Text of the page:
Cillian Murphy has penned a new tribute to Helen McCrory, his Peaky Blinders co-star who died earlier this year.
McCrory, who starred as Polly Gray in the hit BBC series, passed away in April following a secret battle with cancer.
Following the news of her death, tributes were paid by her co-stars and poured in from across the entertainment industry. Among them was Peaky Blinders actor Murphy who said he was “broken-hearted to lose such a dear friend,” in a statement at the time.Advertisement
Murphy has now penned a larger tribute to McCrory as part of The Observer‘s obituaries of 2021 series, where those from the entertainment world who have died this year receive tributes from their co-stars, collaborators and friends.
Recalling meeting McCrory for the first time during an audition for a play at the Donmar Warehouse in London, Murphy said: “I was just starting out, really nervous, and I think she picked up on that. We went outside at one point to smoke a rollie and she was really kind and supportive.”
“Helen had this genuine compassion. It was part of her DNA,” he wrote. “She wasn’t an actor who turned up, did the gig and went home. All the way through Peaky Blinders, she would chat to members of the crew as well as the actors. She knew everyone’s name.”
He continued: “On Peaky Blinders, I think the key relationship was always between my character, Tommy, and her character, Polly. It was complex. She was his aunt, but sometimes his mother and sometimes his sister. At times, they were almost a husband and wife team.”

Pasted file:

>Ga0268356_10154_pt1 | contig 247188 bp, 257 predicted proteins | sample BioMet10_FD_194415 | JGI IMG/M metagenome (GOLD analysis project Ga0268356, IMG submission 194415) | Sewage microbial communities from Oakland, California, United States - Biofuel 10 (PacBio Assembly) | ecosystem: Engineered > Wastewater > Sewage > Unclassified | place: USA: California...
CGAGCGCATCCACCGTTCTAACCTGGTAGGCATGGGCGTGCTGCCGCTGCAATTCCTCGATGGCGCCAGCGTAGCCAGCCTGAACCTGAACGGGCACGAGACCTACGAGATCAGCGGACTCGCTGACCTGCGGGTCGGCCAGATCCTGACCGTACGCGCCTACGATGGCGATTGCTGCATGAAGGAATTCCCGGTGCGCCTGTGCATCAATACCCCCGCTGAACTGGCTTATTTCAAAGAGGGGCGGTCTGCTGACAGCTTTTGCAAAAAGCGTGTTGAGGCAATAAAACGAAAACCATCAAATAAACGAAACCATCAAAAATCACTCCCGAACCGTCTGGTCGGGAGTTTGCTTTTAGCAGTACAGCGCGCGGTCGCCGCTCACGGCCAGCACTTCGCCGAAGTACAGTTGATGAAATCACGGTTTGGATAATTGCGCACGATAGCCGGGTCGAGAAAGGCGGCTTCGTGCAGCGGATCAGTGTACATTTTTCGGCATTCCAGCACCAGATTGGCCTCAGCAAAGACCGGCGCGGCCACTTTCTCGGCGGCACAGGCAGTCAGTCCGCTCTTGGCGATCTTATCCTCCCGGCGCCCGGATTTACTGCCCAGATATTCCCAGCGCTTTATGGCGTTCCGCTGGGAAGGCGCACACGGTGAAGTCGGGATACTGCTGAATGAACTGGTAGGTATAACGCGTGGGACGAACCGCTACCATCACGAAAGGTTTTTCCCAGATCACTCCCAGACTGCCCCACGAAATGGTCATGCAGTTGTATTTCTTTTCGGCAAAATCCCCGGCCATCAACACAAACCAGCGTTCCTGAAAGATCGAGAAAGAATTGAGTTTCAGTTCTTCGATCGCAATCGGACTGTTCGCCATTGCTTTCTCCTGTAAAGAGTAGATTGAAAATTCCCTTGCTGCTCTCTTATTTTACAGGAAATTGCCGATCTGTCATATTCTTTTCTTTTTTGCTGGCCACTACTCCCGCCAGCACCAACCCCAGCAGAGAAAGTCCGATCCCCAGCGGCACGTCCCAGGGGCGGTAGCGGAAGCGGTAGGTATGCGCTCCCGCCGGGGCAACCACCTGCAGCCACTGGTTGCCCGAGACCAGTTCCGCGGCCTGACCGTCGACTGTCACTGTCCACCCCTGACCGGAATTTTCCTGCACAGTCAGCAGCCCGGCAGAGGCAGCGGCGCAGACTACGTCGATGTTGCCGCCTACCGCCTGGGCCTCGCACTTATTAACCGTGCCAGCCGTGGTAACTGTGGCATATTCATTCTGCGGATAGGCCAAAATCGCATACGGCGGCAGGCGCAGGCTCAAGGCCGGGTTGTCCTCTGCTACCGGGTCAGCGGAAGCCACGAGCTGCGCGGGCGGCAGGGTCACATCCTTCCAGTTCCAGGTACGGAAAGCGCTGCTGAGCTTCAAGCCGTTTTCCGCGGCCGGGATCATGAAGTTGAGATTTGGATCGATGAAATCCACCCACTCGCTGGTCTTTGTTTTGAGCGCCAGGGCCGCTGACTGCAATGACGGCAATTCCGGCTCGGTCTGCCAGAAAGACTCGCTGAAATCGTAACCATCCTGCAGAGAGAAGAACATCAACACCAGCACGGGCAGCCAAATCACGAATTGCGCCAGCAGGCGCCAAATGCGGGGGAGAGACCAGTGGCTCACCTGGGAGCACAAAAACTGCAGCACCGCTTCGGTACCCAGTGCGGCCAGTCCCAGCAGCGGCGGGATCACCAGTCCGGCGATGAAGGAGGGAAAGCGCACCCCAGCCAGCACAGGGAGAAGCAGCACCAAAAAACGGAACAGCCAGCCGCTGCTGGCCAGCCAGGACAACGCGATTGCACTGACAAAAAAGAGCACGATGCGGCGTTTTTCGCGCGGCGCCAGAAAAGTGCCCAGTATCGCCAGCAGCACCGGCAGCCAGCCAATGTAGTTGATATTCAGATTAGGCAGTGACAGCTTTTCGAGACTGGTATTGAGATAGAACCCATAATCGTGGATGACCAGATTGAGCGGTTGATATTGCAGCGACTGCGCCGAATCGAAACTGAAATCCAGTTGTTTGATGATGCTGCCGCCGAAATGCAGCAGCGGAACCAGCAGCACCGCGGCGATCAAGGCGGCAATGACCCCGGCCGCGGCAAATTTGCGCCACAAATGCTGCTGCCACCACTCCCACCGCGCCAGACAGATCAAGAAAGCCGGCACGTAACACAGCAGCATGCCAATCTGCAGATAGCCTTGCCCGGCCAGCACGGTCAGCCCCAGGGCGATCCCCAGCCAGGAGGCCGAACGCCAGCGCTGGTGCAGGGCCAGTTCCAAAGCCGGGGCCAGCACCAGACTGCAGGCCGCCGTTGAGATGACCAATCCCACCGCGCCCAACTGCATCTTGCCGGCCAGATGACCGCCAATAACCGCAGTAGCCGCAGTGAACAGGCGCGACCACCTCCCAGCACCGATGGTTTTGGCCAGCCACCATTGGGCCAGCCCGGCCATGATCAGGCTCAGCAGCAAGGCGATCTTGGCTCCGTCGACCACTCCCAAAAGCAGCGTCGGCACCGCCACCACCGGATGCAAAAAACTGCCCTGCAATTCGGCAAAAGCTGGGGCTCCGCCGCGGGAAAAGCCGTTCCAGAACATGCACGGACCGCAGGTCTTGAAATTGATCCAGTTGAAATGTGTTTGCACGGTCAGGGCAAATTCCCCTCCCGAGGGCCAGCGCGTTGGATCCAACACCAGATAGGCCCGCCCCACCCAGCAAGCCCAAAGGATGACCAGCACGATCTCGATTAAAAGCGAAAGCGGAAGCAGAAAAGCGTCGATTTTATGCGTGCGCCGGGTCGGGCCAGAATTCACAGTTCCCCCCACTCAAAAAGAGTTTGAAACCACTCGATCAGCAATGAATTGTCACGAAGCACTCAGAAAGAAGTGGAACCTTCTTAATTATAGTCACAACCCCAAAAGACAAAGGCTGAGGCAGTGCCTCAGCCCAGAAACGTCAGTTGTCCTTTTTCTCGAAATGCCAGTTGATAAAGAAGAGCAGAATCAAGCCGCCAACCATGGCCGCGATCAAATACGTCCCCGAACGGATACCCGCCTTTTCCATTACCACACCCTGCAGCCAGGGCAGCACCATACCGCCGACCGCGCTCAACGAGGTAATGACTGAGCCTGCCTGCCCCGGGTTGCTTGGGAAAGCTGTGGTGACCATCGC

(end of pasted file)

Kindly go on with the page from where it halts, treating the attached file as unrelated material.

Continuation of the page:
“Helen was my closest pal on the set and I think I can say that the same was the case for her.”
Speaking on McCrory’s talent as an actor, Murphy said he “sensed from the start that she was operating on a different level”, adding that she “elevated every scene we were given on the page”.
Murphy also touched upon McCrory’s illness. “Towards the end, Helen was incredibly private about her illness,” he explained. “She did not tell everyone, so most people on the set were unaware, even on series five, when she was really ill and having treatment. Never ever would she ask for sympathy. She just wasn’t that kind of person. I spoke to her close to the end and she was still making jokes. The way she handled it was just so absolutely brave and dignified.”
He concluded: “As an actor, Helen was all about truth, dedication, commitment, ambition, empathy. When I think of her best performances, it’s her power and her presence that come to mind most of all. As a person, you just run out of superlatives. I guess for me her kindness is what I miss the most. I think about her a lot. I still can’t believe she’s not here.”